words Lesley Snyder // photo Craig Thomas
Shreddin’, carvin’, tearin’ it up: it’s no secret that snowboarders have their own gnarly lingo. But there’s one word synonymous with snowboarding that has become a universal household name: Burton. Now the largest snowboard brand, Burton is a company with a conscience. The industry leader has created a boarding empire while applying grass-roots efforts for sustainability on a corporate scale.
Burton Snowboards founder Jake Burton moved to Vermont in 1977. Utilizing his Londonderry barn as a workshop, Jake began self-constructing and self-testing “Burton Boards” prototypes and selling them out of his station wagon. From spearheading a venturesome startup – hand routing every snowboard, more or less alone – Jake is now the CEO of what is a multi-million dollar success story, co-owned by his wife and Burton’s president, Donna. Its merchandise has since expanded to include apparel, boots, bindings and snowboarding accessories. The company stays headquartered close to home, in Burlington, Vt., but its stores are spread across the globe, reaching Austria, Australia and Tokyo.
While much of Burton’s booming business spills over Vermont’s borders, it’s apparent that the environmentally-friendly, socially-responsible corporate philosophy is rooted in the Green Mountains. A passion for sustainability is woven into the fabric of the company – literally. Working with Mountain Dew, empty soda bottles are upcycled into thread for Burton apparel. Since 2008, Burton’s factory implements the Green Mountain Process, using sustainable materials and eco-friendly manufacturing. Burton joined with bluesign technology to reduce the environmental impact of its products. A “Restricted Substances List” is enforced throughout factories, and Burton is working to bring in as many bluesign-approved fabrics as possible. As a corporate gold partner of Protect Our Winters (POW), Burton has contributed over $10,000 to safeguard the planet against global warming. On Earth Day 2013, Burton launched a POW-inspired Instagram campaign, encouraging riders to photograph how they are taking care of our winters.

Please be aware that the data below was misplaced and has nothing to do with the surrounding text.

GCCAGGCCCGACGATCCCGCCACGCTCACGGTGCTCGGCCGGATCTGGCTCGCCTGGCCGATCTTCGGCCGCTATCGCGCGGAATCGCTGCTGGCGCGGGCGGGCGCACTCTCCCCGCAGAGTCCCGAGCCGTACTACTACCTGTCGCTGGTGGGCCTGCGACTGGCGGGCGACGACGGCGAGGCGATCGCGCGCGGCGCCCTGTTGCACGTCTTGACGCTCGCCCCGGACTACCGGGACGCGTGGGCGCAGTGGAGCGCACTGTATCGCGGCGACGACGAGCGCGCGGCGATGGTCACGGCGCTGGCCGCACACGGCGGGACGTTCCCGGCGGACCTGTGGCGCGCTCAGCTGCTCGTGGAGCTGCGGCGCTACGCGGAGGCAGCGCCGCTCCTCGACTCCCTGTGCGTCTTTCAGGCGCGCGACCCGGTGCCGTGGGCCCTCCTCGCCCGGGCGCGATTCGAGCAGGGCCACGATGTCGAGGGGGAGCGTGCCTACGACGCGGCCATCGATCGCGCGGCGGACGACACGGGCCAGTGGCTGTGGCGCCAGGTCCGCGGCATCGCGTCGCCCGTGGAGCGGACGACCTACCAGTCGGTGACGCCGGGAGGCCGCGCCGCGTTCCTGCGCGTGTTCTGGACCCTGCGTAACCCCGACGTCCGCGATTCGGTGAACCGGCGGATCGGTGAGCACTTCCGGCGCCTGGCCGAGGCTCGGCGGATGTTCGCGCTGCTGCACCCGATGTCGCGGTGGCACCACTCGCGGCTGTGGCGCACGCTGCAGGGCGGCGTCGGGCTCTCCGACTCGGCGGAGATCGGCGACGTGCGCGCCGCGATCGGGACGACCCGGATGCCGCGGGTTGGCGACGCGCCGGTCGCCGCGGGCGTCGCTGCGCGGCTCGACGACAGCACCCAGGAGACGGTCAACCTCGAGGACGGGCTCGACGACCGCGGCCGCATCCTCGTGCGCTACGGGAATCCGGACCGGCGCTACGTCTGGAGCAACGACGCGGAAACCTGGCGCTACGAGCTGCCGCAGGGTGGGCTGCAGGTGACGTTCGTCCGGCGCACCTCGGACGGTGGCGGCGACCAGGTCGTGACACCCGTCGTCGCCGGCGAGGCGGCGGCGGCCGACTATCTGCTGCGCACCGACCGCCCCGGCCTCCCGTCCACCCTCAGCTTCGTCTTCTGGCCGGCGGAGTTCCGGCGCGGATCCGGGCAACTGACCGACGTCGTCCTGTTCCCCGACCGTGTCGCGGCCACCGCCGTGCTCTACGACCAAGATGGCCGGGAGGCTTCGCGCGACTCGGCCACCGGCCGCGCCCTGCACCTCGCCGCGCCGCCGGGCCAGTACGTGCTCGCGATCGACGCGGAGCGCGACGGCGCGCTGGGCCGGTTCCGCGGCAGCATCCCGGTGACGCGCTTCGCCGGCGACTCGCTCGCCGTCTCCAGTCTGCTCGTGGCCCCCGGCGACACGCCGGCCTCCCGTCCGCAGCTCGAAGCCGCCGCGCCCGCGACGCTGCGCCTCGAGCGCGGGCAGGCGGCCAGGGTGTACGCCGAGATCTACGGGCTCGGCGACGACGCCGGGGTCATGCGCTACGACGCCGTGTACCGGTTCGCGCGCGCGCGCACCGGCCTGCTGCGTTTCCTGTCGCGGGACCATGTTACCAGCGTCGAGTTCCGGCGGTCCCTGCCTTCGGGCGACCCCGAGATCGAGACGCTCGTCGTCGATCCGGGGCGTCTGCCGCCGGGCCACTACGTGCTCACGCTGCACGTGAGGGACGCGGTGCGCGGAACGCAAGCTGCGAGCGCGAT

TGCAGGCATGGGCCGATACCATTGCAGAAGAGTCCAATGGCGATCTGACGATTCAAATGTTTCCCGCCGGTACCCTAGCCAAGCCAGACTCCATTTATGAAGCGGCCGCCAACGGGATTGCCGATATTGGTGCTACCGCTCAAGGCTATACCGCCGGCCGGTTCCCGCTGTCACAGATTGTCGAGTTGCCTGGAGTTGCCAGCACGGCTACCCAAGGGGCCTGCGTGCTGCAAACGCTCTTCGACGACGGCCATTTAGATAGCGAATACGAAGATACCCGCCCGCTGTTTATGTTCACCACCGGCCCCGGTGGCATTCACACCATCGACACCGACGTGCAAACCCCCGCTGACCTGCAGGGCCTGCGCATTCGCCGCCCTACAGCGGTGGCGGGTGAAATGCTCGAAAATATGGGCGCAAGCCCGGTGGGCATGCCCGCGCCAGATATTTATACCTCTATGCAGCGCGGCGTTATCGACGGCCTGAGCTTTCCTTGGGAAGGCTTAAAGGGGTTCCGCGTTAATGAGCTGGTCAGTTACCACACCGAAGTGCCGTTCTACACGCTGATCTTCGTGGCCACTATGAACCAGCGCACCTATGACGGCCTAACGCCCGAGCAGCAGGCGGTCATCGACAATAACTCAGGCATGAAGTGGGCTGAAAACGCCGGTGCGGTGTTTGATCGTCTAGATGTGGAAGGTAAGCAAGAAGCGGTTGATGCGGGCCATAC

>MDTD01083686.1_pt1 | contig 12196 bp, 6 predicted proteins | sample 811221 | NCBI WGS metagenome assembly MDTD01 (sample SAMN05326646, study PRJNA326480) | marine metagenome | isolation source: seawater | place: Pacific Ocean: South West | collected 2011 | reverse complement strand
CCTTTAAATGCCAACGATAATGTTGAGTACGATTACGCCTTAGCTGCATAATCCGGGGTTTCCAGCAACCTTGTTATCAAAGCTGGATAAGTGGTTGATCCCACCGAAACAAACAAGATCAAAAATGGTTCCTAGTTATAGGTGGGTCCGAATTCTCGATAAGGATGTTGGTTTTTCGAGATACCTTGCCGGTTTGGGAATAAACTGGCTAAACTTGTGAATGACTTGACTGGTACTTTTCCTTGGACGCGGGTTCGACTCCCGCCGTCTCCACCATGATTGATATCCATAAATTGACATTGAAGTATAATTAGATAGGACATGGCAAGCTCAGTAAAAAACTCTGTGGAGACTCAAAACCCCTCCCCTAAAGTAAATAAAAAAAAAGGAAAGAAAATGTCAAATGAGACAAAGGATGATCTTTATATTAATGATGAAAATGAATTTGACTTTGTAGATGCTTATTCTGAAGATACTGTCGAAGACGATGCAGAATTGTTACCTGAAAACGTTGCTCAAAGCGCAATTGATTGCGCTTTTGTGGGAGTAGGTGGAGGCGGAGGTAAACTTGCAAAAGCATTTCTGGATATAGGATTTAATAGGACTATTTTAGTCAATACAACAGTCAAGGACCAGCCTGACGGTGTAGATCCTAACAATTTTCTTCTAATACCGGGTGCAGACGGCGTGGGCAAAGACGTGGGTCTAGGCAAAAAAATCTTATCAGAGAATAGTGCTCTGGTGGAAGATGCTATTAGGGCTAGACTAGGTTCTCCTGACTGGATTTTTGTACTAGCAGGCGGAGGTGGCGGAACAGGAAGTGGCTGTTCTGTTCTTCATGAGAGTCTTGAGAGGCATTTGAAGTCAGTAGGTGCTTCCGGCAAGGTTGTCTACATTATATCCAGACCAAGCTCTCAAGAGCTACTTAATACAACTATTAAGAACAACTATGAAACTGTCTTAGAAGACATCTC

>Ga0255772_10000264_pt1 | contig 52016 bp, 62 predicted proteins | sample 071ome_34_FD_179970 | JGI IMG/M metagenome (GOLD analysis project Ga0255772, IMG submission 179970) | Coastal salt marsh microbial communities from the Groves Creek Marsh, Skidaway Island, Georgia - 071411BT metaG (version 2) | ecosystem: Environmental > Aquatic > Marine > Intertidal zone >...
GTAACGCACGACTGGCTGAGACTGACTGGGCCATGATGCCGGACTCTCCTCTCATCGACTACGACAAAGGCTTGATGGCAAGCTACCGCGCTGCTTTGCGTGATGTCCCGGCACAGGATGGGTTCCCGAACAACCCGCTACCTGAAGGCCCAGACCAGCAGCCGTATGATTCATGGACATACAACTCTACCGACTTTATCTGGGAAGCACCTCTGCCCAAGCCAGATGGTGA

Concern for the environment is echoed inside the corporate offices. Burton’s EPIC program (Environmental Protection, Integrity, Conservation) consists of a committee of employees invested in improving their eco-impact. Past EPIC initiatives include a “green” kitchen (free of disposable products), group bus schedule to company events and an organic vegetable garden.
Burton champions alternative transportation both on and off the slopes. Not only did Jake fight to make local resorts snowboard-accessible, Burton recently received a silver ranking by the League of American Bicyclists for their cycle-friendly workplace. The company provides no-cost bus passes, loaner bikes, and Free Bagel Fridays for alternative commuters and hosts an annual competition for the most creative commute to work (paddleboarding, anyone?). With a casual dress code, even arriving to the office via flip-flops is acceptable.
Jake describes snowboarding as a “fountain of youth,” and it appears he’s right. Burton created what had been a mere fantasy for the adult workforce: grown-up snow days. If the ground sees over two feet of snow in a day, offices close and employees are sent to the slopes for snowboarding.
While committing to preserve its natural resources, Burton also takes care to create a symbiotic relationship with snowboard enthusiasts. Created in 1998, Burton’s “Learn to Ride” program provides new snowboarders (as young as three years old) with specialized instruction and beginner-specific equipment at its 185 Learn to Ride Centers worldwide. Jake and Donna wanted to make the slopes even more accessible by founding the non-profit Chill Foundation, which has introduced snowboarding to over 17,500 at-risk kids. A minimum of one percent of Burton’s pre-tax dollars is donated to Chill, supporting its mission to foster self-esteem and the development of life skills in urban youth – while on the slopes!
Burton is continually working to lessen its environmental footprint, to ensure that its equipment – from boards to beanies – is as sustainable as its ethos.
“We are riders, and we take change personally.”